Monthly Archives: August 2014


We’re all seasonal creatures. Try as we might to insulate ourselves from the reality of winter, patterns change, and with them our habits and routines. Many of us chase the seasons from place to place, as if they are beholden to a specific location.

Every spring for the past ten years, I’ve rolled down the same small canyon in Utah’s Wasatch Mountains. And every fall, I stumble back, penniless and parched for powder.

As the nights begin to cool and the days begin to shorten, my thoughts look forward to the winter ahead. But before the faceshots, before the early mornings and frozen toes, comes the migration. Continue reading

Speed and Direction

To move quickly, we must know where we’re going.

Swiftness requires grace, which requires understanding, understanding requires purpose, and purpose requires direction.

In high school, at cross-country and Nordic skiing competitions, we would walk or glide the course as a team, or sometimes, with all of the visiting teams and competitors together. After these walk-throughs, we would prepare by warming up on confusing or technical parts of the trail, and accustom our legs to speed by sprinting along short flat sections.

We did this not only to prepare, but also to familiarize and relate, because without a plan or an idea there’d be no confidence, no assuredness, and our races would be doomed from the start. We’d never know which hills to save for, which parts to book it, and where we could squeeze out every last second. Continue reading


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Waste is a human concept.  Nowhere else in nature can you find systems that incorporate this belief.  Just exactly when and how mankind created this habit is a mystery, although I’m sure Scientist’s would likely link it to the advent of agriculture or some such revolutionary occurrence.  Waste is a subjective idea, proven by the age-old adage “one man’s trash is another man’s treasure”, and it’s a notion that we have learned to merge with our beliefs of worth and value.  Through this amalgamation we have come to create a concept of waste that can mean many things, but always has a negative connotation.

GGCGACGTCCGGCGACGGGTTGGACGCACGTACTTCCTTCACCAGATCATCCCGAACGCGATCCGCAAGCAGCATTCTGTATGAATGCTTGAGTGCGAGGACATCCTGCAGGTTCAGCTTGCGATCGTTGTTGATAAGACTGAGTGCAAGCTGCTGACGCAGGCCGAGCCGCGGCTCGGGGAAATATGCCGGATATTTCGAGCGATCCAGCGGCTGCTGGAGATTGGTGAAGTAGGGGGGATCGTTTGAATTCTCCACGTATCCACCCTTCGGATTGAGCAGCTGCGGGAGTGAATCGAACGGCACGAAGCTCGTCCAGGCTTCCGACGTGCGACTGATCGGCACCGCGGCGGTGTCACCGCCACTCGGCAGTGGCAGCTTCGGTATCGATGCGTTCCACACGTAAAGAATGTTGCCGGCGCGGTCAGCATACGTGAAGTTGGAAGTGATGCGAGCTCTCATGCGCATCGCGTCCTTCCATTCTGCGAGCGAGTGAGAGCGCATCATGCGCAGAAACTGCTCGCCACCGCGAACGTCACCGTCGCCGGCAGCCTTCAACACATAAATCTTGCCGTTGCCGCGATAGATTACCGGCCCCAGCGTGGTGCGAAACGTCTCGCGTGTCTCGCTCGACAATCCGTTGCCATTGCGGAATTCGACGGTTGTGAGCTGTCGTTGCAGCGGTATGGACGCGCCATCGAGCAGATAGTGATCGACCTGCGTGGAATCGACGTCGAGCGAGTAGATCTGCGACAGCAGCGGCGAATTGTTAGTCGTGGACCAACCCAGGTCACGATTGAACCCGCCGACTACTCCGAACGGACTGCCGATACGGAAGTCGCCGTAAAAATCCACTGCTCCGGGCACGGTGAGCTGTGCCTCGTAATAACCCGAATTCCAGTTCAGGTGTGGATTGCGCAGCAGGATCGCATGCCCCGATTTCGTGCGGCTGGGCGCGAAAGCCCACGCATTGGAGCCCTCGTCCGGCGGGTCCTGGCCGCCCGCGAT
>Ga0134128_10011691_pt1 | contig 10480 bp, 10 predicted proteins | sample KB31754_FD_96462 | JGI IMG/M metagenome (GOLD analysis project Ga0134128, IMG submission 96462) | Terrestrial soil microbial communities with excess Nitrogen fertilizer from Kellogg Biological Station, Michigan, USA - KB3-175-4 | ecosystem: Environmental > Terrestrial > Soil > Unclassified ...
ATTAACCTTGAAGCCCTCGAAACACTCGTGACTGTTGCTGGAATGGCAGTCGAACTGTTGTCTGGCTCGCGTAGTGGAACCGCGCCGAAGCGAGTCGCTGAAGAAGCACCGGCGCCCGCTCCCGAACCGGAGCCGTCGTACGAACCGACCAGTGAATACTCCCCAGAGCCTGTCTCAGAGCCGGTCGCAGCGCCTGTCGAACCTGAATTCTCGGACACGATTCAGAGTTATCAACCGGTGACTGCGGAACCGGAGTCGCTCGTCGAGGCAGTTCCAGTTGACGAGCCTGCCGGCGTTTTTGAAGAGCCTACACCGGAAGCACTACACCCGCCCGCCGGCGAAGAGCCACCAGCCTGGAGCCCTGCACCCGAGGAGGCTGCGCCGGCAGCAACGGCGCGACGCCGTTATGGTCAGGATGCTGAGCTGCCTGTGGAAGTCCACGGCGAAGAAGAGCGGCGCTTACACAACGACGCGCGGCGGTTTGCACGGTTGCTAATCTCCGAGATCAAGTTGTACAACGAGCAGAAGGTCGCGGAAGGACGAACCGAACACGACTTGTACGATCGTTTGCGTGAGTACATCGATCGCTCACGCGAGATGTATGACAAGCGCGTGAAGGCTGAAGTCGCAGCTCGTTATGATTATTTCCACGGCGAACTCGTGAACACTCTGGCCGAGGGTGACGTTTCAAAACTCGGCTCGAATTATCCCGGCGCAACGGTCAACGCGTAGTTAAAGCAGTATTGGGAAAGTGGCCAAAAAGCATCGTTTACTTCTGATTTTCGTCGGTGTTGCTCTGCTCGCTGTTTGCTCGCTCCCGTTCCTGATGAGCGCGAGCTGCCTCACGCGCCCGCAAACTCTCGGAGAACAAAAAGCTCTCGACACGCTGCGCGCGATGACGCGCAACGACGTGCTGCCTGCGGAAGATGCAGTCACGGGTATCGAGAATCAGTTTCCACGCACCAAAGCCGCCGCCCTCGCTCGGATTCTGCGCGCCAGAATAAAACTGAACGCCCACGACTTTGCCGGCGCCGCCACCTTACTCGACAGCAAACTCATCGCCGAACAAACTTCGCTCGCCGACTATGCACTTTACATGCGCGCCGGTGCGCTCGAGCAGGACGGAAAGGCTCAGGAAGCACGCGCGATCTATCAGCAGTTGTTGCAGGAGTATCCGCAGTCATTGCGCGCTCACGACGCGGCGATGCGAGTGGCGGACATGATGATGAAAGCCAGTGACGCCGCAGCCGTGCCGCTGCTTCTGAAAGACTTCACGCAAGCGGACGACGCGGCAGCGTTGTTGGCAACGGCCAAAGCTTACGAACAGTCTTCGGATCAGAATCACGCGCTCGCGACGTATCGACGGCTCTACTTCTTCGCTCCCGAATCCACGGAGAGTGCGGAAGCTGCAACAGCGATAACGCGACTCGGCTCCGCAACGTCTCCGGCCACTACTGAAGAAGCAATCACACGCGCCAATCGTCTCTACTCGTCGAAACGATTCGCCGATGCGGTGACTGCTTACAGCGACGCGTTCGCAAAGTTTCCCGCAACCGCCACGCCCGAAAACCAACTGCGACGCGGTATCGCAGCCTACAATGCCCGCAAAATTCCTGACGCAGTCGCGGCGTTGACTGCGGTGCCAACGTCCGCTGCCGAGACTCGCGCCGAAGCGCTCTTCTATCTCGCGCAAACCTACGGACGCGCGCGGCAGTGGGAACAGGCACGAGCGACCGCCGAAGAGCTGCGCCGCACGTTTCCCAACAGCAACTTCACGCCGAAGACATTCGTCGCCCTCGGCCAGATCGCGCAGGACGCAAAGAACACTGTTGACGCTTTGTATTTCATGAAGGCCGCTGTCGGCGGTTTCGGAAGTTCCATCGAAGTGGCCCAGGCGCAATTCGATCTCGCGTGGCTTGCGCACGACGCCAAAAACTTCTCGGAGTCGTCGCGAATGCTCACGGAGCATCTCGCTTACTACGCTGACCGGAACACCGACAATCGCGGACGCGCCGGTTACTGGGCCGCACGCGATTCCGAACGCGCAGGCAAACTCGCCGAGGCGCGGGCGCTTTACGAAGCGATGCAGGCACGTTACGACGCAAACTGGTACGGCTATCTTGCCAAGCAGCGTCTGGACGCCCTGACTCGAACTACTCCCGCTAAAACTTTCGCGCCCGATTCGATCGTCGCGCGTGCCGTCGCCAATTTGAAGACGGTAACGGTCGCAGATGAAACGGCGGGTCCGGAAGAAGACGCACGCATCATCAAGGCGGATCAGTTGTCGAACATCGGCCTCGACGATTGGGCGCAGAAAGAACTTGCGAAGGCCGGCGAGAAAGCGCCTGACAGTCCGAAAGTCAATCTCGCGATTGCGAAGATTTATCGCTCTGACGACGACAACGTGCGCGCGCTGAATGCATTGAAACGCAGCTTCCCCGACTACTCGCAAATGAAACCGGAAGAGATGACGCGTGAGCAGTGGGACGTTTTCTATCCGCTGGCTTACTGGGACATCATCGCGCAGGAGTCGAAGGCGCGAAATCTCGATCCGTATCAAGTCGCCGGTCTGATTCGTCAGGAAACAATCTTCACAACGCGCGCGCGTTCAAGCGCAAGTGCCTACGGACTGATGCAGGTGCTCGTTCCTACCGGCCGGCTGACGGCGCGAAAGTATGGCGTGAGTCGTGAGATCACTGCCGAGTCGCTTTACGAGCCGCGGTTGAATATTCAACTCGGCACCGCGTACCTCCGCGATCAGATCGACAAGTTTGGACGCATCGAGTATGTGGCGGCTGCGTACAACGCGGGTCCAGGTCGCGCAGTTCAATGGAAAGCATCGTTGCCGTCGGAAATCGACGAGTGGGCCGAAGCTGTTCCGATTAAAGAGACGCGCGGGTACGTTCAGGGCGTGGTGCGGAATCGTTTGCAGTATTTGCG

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Gunsight Peaks – Trip Report

Over the week of July 25th to the 31st, Liz and myself climbed two routes and reached as many summits in the Gunsight Range of the Glacier Peak Wilderness area.  We climbed the South Ridge route of the South Peak, as well as the West Face of the Middle Peak.  Our ascents were completely free and followed the existing routes over varied terrain, including, but not limited to: splitter granite, steep glaciers, loose choss, devils club, and hot pavement.  The trip was a great recon and an epic adventure in its own right.  The Gunsights should be high on the list of anyone looking for golden granite in an absurdly alpine setting.  In addition to our meager climbing achievements, the significance of this trip lies, for us, in the fact that we undertook the approach entirely by use of Public Transportation. 

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